Caregiving typically demands around 24 hours a week and affects approximately 60 percent of individuals who also have jobs outside the home.
Sixty-one percent of caregivers report experiencing work-related consequences, such as arriving late, leaving early, taking time off, or retiring earlier than planned.
The financial burdens of caregiving are often steeper for women and millennials.
o Women already have 30 percent less income than men during retirement, and a disproportionate number of caregivers (60 percent) are women.
o About 25 percent of caregivers are in their 20s or 30s.
o Becoming a caregiver at a young age is especially difficult, because it’s a time when people often have smaller salaries and should be taking the biggest strides in their careers.
o Many people in that age range are also raising children, making them part of the “sandwich” generation, which creates even more emotional and financial burdens.
The report also warns that the demand for caregivers is expected to rise, particularly with the aging baby boomer population. As people live longer, caregivers face lower levels of financial assets and higher levels of debt compared to non-caregivers. For instance, one in four caregivers has less than $1,000 in savings and investments, while the proportion among non-caregivers is closer to one in seven.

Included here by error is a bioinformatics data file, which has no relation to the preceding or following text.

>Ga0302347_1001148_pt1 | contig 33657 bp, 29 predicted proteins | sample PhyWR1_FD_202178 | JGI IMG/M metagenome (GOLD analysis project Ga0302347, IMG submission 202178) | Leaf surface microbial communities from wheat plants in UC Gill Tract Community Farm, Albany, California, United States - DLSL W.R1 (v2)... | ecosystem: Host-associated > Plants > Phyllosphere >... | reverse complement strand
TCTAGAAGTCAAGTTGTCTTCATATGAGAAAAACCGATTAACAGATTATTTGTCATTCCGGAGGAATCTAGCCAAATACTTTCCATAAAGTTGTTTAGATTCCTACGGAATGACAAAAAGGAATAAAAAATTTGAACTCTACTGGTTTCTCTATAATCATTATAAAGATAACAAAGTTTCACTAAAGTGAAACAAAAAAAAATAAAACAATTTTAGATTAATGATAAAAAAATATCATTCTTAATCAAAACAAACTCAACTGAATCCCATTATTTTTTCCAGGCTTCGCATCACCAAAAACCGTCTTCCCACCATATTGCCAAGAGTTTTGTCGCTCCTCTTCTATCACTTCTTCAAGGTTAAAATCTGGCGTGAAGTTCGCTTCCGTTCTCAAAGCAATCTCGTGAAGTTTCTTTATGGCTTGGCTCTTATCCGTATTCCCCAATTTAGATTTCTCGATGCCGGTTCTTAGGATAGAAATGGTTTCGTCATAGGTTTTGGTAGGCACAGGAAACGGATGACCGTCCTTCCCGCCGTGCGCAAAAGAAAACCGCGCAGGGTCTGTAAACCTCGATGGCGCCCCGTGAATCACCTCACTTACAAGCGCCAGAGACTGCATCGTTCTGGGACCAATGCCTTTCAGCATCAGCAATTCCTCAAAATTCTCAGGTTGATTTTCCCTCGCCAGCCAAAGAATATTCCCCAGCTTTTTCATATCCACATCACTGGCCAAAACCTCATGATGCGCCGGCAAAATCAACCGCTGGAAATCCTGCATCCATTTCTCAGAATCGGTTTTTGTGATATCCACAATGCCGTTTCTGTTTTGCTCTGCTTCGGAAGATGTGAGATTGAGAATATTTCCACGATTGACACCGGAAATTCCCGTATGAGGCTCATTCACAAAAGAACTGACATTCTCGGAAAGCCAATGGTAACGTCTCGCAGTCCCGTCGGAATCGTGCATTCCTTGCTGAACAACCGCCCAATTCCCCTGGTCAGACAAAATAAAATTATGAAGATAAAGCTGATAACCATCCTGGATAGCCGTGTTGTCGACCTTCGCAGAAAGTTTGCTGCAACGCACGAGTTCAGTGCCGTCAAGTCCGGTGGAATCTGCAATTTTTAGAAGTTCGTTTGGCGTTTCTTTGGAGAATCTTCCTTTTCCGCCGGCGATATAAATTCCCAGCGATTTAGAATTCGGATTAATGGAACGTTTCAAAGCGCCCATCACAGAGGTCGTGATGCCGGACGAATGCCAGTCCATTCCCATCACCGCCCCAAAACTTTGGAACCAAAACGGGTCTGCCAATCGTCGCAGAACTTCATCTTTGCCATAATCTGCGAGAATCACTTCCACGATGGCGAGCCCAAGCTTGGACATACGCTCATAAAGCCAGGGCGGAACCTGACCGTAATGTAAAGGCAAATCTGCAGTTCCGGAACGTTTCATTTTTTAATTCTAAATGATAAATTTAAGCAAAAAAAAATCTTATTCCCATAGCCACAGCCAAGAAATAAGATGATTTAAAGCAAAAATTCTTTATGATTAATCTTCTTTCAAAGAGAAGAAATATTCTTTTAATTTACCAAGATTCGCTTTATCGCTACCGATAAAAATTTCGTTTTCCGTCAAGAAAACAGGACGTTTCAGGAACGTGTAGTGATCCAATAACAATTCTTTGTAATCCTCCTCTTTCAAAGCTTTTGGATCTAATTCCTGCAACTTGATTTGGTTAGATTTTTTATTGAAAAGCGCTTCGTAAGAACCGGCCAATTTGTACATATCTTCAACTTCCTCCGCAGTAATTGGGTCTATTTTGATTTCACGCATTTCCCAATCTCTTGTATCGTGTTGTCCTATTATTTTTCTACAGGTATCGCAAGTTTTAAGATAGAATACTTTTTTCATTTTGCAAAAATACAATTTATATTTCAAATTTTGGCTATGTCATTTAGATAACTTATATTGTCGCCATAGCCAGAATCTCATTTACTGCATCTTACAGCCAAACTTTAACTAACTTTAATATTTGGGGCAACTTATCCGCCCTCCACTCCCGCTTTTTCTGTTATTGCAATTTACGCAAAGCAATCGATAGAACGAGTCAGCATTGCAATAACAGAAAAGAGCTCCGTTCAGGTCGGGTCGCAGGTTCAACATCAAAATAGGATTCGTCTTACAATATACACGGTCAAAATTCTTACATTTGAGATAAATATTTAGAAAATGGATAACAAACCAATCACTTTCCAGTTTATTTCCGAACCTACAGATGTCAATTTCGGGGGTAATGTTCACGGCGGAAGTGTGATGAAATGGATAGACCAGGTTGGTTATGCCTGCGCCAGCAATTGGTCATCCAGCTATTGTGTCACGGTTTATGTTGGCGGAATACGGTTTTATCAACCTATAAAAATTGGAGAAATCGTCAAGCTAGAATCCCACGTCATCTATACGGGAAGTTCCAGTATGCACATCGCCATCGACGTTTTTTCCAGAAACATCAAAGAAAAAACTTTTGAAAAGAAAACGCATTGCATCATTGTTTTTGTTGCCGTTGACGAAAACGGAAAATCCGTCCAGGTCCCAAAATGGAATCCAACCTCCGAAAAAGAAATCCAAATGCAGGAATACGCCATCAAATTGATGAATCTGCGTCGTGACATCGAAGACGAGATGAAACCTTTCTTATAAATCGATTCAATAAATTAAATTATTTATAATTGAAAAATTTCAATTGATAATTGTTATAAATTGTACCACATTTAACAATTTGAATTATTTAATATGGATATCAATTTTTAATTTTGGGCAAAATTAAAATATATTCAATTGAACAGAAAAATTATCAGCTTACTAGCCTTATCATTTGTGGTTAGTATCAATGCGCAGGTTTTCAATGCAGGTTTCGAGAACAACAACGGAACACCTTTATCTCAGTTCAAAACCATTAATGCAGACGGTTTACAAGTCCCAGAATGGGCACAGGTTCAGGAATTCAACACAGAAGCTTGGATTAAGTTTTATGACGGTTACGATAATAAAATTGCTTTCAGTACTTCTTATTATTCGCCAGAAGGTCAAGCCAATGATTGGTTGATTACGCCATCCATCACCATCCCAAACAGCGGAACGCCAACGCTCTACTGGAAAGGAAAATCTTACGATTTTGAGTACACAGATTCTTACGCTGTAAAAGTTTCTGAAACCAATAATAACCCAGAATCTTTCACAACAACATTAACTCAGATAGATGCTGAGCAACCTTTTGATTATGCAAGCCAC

The impact on lifetime earnings, savings, Social Security benefits, and retirement readiness can be severe for caregivers. Especially today, as people are living longer, caregivers should plan for these costs at various life stages.

According to Mary Naylor, PhD, Director of Penn Nursing’s NewCourtland Center for Transitions and Health, “(a)s younger generations increasingly take on caregiving roles, they face different financial pressures and trade-offs. The financial choices made at younger ages have ripples for years to come.”